Luzerne IU 18: Practical STEM learning for teachers

6 Jun 2019 4:51 PM | Anonymous

The time is past for schools “to dip their toes into STEM,” says Rich Mackrell, Curriculum Director. “They’re at the point where they need to define what STEM means for their school.”

And once that definition is crafted, schools must commit to instructing not only students on the daily applications of STEM but teachers, too. Luzerne IU 18’s unique partnership with educator-development firm LearnSTEMic LLC guides school districts in defining their visions and developing implementation plans built around personalized teacher professional development.

The effort grew from the IU’s personalized training approach, as districts sought STEM professional development solutions that are “manageable, scalable, and affordable,” said Grieco.

The goal is eliminating mismatched lessons and delivering a shared educational continuum as students scale each level of STEM learning, said IU 18 Executive Director Anthony Grieco.

By weaving STEM learning into all aspects of the classroom and connecting to STEM applications in the real world, schools upend “the misconception that STEM is only for high flyers,” said Grieco, whose IU offers a tapestry of STEM programs under the vision of STEM4ALL. “There’s STEM everywhere.”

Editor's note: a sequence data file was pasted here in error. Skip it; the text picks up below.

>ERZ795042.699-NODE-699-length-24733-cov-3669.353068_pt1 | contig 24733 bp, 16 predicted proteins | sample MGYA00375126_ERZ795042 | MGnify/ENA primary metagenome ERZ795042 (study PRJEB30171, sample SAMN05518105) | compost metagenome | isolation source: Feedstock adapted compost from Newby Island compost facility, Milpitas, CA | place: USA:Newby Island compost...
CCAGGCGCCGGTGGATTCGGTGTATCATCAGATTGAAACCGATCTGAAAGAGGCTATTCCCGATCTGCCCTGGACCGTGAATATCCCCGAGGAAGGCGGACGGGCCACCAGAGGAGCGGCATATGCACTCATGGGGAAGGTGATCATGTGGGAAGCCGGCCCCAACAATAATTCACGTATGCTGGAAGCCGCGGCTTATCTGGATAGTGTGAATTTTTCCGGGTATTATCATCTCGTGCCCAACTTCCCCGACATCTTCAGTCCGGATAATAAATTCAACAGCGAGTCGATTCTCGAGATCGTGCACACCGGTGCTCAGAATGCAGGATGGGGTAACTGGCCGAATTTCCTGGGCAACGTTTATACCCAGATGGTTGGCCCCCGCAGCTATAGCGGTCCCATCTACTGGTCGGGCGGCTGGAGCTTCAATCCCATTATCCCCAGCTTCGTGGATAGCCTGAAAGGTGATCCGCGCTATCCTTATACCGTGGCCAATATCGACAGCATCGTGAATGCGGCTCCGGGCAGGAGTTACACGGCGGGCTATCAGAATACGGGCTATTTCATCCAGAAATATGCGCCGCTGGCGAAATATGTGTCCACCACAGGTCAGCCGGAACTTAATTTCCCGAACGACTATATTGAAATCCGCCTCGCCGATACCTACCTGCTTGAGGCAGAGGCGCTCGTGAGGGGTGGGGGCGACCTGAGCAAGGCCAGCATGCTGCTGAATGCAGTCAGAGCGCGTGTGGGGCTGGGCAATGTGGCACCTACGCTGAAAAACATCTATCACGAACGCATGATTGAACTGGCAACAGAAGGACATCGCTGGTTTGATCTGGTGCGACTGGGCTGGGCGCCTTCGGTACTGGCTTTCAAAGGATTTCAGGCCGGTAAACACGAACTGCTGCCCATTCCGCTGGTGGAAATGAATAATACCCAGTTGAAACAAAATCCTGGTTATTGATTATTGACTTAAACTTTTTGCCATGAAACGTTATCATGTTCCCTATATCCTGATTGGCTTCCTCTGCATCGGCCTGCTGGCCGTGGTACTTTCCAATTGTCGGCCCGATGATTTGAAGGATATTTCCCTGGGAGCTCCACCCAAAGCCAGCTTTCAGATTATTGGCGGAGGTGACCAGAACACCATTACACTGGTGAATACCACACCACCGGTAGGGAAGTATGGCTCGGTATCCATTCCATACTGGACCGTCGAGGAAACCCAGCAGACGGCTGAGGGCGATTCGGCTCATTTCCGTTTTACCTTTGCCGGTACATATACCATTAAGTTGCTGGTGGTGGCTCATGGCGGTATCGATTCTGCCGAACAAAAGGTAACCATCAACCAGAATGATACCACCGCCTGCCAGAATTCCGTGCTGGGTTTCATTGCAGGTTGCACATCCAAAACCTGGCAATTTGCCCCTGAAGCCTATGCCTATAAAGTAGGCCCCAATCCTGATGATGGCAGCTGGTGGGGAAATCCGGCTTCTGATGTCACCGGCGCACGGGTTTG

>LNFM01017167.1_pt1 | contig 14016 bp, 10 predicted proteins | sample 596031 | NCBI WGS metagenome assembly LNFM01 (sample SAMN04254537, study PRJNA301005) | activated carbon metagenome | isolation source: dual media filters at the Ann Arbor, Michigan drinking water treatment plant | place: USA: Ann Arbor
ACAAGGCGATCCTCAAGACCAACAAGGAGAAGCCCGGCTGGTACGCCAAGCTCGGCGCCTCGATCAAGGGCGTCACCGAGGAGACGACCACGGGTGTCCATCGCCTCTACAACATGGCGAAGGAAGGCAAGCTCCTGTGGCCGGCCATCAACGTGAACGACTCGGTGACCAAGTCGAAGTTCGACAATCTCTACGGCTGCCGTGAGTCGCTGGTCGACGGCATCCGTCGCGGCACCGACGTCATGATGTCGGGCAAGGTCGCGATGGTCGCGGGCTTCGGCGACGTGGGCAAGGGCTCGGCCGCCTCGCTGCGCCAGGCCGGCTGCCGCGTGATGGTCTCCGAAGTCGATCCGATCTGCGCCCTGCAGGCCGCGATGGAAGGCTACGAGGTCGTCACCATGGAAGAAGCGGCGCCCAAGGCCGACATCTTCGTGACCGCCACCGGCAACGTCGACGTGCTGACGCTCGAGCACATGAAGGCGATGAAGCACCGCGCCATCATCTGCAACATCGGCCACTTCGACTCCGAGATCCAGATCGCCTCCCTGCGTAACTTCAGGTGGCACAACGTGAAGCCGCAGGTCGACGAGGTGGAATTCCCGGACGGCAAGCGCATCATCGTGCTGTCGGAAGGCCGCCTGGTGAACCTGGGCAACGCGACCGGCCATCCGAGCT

IU 18’s Practical STEM professional development blends its training strengths with LearnSTEMic’s technology and Harrisburg University of Science and Technology’s curriculum. Required classroom exercises built into professional development modules give teachers the confidence to test STEM concepts – even if the class is music or physical education – and collect feedback from students.

Past training modules often imposed “no expectations that teachers would take these assignments into the classroom with the kids,” said Mackrell. “This is practical stuff that teachers can use right away.”

Teachers also share results with each other, in their own schools or at regional events, “speaking the same language and learning together,” said Grieco. “They’re building a professional learning community and collaborating inside their schools. Some of the best professional development comes when teachers are learning from one another or feeling supported enough that they can carry out new things in the classroom.”

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